Film Review: The Performances Are the Thing in “Amsterdam”
Written by: Christopher Llewellyn Reed | October 6th, 2022
Amsterdam (David O. Russell, 2022) 2½ out of 4 stars.
“A lot of this actually happened.” So reads the tongue-in-cheek opening title card of director David O. Russell’s first feature film in 7 years (his last was the fairly miserable Joy). And it turns out that something like what we see in the movie did, in fact, take place. That would be the time in 1933 when American bankers and industrialists, inspired by fascist movements in Europe, tried to overthrow President Franklin D. Roosevelt and install a retired Marine general, Smedley Butler, as dictator.
Butler didn’t play along, and the plot was foiled. None of the big-time leaders of the would-be coup were ever held accountable. Sound vaguely familiar? Exactly. Such is the setup of Amsterdam, and though Russell loses a good deal of the thread by the end, this cinematic patchwork still proves vivid enough for much of its length.
The first-rate cast certainly helps. Top among them are Christian Bale (Thor: Love and Thunder), John David Washington (Tenet), and Margot Robbie (I, Tonya), with ample support from pop star Taylor Swift, Chris Rock (Spiral), Zoe Saldana (The Adam Project), Anya Taylor-Joy (Emma.), Rami Malek (No Time to Die), and Robert De Niro (The Irishman), among many others. Alternatingly whimsical and serious, as the story goes, they keep Russell’s fractured vision from descending into too much chaos.
At first, all is delightful, in a manic way. The year is 1933 and Bale plays wounded World War I veteran Burt Berendsen, whose medical license has been (somewhat?) suspended for reasons not yet clear to us. So he practices experimental techniques that include manufacturing new pills that will either cure ailments or knock you out, with himself as frequent guinea pig. When he tumbles to the ground, his glass eye just might skitter away.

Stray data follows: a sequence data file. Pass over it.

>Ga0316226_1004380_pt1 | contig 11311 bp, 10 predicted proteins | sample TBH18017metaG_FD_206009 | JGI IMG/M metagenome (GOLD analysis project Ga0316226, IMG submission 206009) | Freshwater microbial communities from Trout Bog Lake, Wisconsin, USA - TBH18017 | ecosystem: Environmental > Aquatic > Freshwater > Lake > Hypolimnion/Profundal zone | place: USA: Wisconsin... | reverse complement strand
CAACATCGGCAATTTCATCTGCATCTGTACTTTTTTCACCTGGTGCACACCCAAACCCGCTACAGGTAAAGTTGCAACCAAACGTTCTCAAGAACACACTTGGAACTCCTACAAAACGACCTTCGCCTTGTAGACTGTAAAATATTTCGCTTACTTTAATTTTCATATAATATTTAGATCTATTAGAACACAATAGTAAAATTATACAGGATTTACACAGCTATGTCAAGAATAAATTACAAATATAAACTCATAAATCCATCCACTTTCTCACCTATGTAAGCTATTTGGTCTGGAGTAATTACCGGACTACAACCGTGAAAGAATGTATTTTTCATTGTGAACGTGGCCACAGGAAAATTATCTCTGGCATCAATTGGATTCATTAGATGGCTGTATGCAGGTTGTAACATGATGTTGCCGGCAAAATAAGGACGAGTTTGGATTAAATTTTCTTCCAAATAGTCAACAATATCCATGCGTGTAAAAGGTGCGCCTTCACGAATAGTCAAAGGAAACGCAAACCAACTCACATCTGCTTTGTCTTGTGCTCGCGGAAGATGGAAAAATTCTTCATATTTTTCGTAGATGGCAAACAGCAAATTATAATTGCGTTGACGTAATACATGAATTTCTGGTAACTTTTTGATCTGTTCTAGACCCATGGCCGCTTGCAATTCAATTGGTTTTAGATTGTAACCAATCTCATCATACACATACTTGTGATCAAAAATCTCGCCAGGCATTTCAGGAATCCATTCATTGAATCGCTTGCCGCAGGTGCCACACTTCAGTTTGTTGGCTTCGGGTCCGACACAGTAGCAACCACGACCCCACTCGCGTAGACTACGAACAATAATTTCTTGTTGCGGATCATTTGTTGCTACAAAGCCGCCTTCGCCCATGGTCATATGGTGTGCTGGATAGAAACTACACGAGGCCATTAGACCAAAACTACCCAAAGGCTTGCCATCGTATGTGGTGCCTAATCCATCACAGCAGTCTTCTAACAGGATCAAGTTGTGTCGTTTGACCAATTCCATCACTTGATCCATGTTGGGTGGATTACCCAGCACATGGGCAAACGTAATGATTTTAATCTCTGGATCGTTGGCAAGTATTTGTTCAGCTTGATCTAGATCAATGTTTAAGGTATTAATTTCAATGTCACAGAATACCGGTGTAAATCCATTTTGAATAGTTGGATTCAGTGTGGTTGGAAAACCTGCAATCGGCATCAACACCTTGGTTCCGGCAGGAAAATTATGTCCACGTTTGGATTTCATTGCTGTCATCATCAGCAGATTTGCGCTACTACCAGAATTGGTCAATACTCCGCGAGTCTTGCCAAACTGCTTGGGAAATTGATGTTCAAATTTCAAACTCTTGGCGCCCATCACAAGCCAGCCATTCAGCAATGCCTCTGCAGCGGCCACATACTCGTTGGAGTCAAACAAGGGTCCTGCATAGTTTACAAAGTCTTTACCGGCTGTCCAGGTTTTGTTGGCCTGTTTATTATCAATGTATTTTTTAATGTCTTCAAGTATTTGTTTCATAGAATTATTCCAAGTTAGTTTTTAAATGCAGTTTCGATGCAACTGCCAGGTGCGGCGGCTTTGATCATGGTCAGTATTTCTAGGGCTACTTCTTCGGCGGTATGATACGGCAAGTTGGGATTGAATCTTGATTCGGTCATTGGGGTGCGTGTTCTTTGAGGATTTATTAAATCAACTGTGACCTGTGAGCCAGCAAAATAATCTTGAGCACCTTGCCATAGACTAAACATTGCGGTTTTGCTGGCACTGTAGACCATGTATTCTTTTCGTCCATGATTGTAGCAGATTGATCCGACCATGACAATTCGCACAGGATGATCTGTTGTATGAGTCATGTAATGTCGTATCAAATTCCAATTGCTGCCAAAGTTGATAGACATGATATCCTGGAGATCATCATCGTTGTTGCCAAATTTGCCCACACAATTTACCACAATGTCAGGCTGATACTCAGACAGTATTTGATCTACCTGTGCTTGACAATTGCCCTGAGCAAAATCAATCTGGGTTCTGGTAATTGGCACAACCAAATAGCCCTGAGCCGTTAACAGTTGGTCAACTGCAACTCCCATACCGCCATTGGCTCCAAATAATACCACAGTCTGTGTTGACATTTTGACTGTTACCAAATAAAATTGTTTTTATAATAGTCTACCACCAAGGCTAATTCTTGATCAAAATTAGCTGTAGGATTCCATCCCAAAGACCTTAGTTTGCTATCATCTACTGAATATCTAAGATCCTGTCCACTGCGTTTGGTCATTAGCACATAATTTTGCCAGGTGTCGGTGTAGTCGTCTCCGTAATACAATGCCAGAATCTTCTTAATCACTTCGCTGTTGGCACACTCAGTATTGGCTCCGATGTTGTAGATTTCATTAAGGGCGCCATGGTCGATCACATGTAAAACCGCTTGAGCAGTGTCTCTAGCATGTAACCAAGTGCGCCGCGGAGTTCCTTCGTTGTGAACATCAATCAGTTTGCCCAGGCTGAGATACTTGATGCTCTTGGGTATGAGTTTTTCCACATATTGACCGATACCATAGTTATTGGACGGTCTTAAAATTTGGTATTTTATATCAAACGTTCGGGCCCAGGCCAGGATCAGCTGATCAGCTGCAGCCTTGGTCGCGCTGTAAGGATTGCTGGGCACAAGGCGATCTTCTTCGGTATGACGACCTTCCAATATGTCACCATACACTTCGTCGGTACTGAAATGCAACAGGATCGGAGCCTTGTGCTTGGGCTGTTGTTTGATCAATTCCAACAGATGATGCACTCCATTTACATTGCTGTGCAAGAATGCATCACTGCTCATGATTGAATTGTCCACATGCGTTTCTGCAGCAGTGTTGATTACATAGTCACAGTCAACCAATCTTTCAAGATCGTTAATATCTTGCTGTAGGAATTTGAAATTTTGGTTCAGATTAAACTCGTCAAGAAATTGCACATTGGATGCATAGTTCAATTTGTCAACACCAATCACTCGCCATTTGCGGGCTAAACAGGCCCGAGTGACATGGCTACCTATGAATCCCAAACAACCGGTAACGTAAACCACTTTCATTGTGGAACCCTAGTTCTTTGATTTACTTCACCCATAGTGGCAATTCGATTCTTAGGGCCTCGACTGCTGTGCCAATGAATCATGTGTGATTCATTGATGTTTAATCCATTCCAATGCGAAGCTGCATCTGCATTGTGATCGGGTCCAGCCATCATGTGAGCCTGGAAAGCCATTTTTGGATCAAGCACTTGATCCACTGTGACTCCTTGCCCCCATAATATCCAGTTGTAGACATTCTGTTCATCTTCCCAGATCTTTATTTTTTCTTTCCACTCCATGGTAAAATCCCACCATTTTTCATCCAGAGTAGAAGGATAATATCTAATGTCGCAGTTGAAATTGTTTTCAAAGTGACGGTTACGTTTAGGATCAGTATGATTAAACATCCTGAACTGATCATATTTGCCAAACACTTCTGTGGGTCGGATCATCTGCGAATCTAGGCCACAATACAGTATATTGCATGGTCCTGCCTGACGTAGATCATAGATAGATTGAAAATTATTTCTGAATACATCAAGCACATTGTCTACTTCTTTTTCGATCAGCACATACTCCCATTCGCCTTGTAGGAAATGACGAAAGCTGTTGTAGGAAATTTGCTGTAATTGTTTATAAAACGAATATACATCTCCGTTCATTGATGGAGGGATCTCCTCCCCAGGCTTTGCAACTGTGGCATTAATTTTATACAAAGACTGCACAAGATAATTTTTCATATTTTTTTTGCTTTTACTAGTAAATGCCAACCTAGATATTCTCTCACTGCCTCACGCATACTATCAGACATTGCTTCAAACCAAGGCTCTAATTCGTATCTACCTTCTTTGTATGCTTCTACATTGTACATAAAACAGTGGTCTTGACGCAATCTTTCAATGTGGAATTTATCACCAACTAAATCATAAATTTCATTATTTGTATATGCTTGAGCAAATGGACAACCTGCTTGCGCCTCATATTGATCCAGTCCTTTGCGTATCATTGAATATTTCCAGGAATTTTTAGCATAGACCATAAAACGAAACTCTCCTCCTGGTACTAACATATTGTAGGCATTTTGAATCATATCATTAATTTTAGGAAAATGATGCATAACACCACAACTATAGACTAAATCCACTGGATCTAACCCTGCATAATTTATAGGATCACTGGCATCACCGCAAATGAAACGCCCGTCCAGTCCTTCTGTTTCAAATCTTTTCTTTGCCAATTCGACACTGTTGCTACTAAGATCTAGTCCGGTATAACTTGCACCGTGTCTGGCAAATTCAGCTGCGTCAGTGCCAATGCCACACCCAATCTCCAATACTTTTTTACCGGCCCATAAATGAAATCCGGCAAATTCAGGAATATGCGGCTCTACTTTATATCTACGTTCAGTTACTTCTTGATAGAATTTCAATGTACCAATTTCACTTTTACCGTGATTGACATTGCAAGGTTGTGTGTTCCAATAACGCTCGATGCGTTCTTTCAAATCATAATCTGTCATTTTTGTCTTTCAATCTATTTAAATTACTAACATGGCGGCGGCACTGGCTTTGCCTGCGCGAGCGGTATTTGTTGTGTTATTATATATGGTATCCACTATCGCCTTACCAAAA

Burt joins his best friend and fellow veteran Harold Woodman (Washington), an attorney, on a visit to the just-returned corpse of their former general, whose daughter Liz Meekins (Swift) hires them to see if there is foul play. Before they can fully discern what happened, courtesy of pathologist Irma St. Clair (Saldana), an unexpected murder throws them into the midst of a vast conspiracy, the aim of which they don’t yet know. Time for a flashback to 1918 and how Burt and Harold met.
Enter Nurse Valerie (Robbie), who takes care of the two men after they are wounded, and falls in love with Harold, though all three form a ménage à trois of a sort and go to Amsterdam to recuperate. There, they have the best of times (hence the title), an idyll that could never have been lived in the United States, given that Harold is Black.
But where is Valerie in 1933? That will soon become clear, along with the details of the plot against democracy. De Niro appears as General Gil Dillenbeck (a stand-in for Butler), and though he offers commendable gruff bluster, it’s with his arrival that the movie changes gears, and not for the better.
Up until then, writer/director Russell is in full command of the delicate balancing act of whimsy and thrill ride that makes the first part of Amsterdam so enchanting. Though Bale’s 1933 face is a wreck, filled with scars and with that missing eye, the story bounces along with peppy abandon, highlighting serious issues like love, racism, and greed without sacrificing panache. But then the speechifying begins as we learn what the putsch plotters want.
It’s too bad, for all of us steeped in American politics of the last 6 years know exactly what parallels Russell is making, and it’s a shame he loses his nerve and feels the need to underline his points in felt sharpie. Still, his heart is in the right place (even if Russell, the man, is a walking disaster). And the performances, alone—especially the trifecta of Bale, Washington, and Robbie—make this is a film worth cherishing. Keep your eye on them and ignore the muddle that follows.